Annals of Case Reports (ISSN: 2574-7754)

Article / case report

"Gastric Perivascular Epithelioid Cell Tumor: A Case Report"

Manabu Yamamoto1*, Yoshihiro Yoshida1, Masazumi Tuneyoshi2, Tomonobu Gion1, Yohei Tominaga1, Yutaka Koga3, Yoshinao Oda3

1Department of Surgery, Fukuoka Sanno Hospital, Momochi-hama 3-6-45, Fukuoka 814-0001, Japan

2Department of Pathology, Fukuoka Sanno Hospital, Momochi-hama 3-6-45, Fukuoka 814-0001, Japan

3Department of Pathology II, Kyushu University, Maida-shi 3-1-1, Higashi-ku, Fukuoka 812-8582, Japan

*Corresponding author: Manabu Yamamoto, Department of Surgery, Fukuoka Sanno Hospital, Momochi-hama 3-6-45, Fukuoka 814-0001, Japan. Tel: +81-928321100; Fax: 81-928321102; Email: myamamoto@kouhoukai.or.jp

Received Date: 03 August, 2019; Accepted Date: 25 September, 2019; Published Date: 30 September, 2019

Abstract

Background: The World Health Organization has recently classified Perivascular Epithelioid Cell Tumors (PEComa) as distinctive cells partly associated with the blood vessel walls that usually express melanocytic and smooth muscle markers. Between 2010 and 2017, six cases of gastric PEComa have been reported. Case presentation: We report the case of a 55-year-old Japanese woman with gastric PEComa in the lesser curvature. Preoperatively, the patient was clinically diagnosed with gastrointestinal stromal tumor. She had undergone a laparoscopic partial gastrectomy via endoscopic submucosal resection. Pathologically, a part of the tumor showed positive histochemistry for Melan A, alpha Smooth Muscle Actin (SMA), and desmin. Conclusions: Gastric PEComa is a very rare neoplasm; however, PEComa should be considered in the differential diagnosis of gastric neoplasia because four of seven cases of gastric PEComa have malignant potential.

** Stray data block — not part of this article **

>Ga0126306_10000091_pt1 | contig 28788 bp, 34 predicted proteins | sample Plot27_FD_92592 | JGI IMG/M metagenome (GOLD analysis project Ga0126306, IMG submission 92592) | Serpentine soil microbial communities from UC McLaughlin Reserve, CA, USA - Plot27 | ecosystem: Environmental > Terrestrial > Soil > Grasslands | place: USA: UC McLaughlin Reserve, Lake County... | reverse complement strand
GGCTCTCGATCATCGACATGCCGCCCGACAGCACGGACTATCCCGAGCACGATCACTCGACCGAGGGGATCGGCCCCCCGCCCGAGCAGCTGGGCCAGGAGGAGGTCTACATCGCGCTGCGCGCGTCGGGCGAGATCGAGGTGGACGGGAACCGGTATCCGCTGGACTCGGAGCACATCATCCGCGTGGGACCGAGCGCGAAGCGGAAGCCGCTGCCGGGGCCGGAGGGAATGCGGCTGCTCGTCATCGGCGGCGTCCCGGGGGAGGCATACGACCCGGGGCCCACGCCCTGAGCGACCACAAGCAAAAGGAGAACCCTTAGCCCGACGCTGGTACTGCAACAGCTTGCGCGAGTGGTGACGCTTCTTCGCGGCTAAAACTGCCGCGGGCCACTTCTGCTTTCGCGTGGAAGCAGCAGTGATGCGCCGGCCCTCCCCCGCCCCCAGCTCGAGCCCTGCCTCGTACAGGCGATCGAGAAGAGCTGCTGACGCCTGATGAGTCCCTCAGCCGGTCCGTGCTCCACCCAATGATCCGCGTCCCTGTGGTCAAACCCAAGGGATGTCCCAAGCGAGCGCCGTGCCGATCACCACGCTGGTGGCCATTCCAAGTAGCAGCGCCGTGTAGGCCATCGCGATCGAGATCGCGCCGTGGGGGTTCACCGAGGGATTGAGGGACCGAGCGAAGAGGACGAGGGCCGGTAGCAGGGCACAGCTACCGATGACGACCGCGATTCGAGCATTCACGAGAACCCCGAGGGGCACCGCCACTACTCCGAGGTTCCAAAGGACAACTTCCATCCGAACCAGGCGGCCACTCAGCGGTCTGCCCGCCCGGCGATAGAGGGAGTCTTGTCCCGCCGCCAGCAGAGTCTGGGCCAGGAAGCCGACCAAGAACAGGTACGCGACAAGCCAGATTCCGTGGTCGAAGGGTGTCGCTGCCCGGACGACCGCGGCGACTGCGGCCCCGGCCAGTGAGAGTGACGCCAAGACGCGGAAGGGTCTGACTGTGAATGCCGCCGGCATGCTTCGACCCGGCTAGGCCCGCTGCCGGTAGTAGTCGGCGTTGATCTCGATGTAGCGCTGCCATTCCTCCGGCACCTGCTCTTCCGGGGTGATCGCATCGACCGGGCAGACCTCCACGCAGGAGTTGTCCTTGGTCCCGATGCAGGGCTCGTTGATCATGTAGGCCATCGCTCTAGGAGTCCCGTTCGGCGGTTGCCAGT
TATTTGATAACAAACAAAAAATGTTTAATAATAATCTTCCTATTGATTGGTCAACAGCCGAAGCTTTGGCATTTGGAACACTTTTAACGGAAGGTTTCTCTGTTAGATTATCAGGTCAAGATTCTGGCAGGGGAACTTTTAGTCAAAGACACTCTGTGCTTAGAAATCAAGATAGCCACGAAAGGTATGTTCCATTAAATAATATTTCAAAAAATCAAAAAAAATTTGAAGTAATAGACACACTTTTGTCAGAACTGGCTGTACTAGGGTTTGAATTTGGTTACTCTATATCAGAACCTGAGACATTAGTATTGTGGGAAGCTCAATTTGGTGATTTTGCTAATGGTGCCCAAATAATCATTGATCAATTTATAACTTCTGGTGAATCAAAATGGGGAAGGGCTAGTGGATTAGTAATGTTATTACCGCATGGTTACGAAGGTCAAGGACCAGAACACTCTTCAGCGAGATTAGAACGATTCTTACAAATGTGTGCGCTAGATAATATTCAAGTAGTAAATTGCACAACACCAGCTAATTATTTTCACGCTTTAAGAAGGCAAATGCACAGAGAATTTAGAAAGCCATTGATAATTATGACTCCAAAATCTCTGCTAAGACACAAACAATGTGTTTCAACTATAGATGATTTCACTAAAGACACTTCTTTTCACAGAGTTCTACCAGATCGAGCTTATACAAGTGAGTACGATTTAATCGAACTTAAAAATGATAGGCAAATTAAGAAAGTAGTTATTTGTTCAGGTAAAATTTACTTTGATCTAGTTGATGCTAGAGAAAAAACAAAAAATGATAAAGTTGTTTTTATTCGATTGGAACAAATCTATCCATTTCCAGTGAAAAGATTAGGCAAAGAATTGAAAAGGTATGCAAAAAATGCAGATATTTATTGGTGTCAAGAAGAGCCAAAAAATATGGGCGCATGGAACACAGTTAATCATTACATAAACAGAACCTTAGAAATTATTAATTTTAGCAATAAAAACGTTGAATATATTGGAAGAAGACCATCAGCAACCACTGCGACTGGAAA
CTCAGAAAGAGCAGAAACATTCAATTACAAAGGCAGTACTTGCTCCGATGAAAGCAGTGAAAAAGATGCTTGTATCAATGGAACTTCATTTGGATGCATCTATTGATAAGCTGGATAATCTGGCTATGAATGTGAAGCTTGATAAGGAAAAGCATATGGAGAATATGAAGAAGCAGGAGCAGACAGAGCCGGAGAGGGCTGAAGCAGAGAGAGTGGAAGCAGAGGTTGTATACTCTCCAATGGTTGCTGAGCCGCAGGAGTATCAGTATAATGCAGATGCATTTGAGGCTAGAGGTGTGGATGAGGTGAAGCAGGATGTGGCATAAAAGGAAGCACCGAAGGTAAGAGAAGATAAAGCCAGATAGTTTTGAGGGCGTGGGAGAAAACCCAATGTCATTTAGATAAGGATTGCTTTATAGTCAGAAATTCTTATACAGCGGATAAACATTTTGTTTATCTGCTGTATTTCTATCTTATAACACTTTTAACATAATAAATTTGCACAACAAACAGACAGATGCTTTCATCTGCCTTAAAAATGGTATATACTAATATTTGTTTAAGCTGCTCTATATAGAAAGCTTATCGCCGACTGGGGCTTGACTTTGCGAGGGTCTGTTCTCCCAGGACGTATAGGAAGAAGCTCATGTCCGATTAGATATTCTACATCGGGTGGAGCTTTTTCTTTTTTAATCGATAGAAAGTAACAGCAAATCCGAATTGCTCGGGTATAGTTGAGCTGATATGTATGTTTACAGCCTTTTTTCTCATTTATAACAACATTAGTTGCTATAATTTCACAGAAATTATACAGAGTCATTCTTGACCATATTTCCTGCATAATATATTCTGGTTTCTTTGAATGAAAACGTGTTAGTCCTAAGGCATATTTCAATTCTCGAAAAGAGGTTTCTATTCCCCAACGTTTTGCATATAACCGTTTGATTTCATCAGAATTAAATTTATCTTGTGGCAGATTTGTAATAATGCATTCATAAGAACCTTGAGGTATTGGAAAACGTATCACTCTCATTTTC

Keywords

Gastrointestinal Stromal Tumor; Perivascular Epithelioid Cell Tumors; Stomach

Abbreviations

PEComa: Perivascular Epithelioid Cell Tumors; GIST: Gastrointestinal Stromal Tumor; CT: Computed Tomography; MRI: Magnetic Resonance Imaging; EUS-FNA: Endoscopic Ultrasound-Guided Fine Needle Aspiration; EMA: Epithelial Membrane Antigen; SMA: Smooth Muscle Actin; TFE3: Transcriptional Factor E3; GI: Gastrointestinal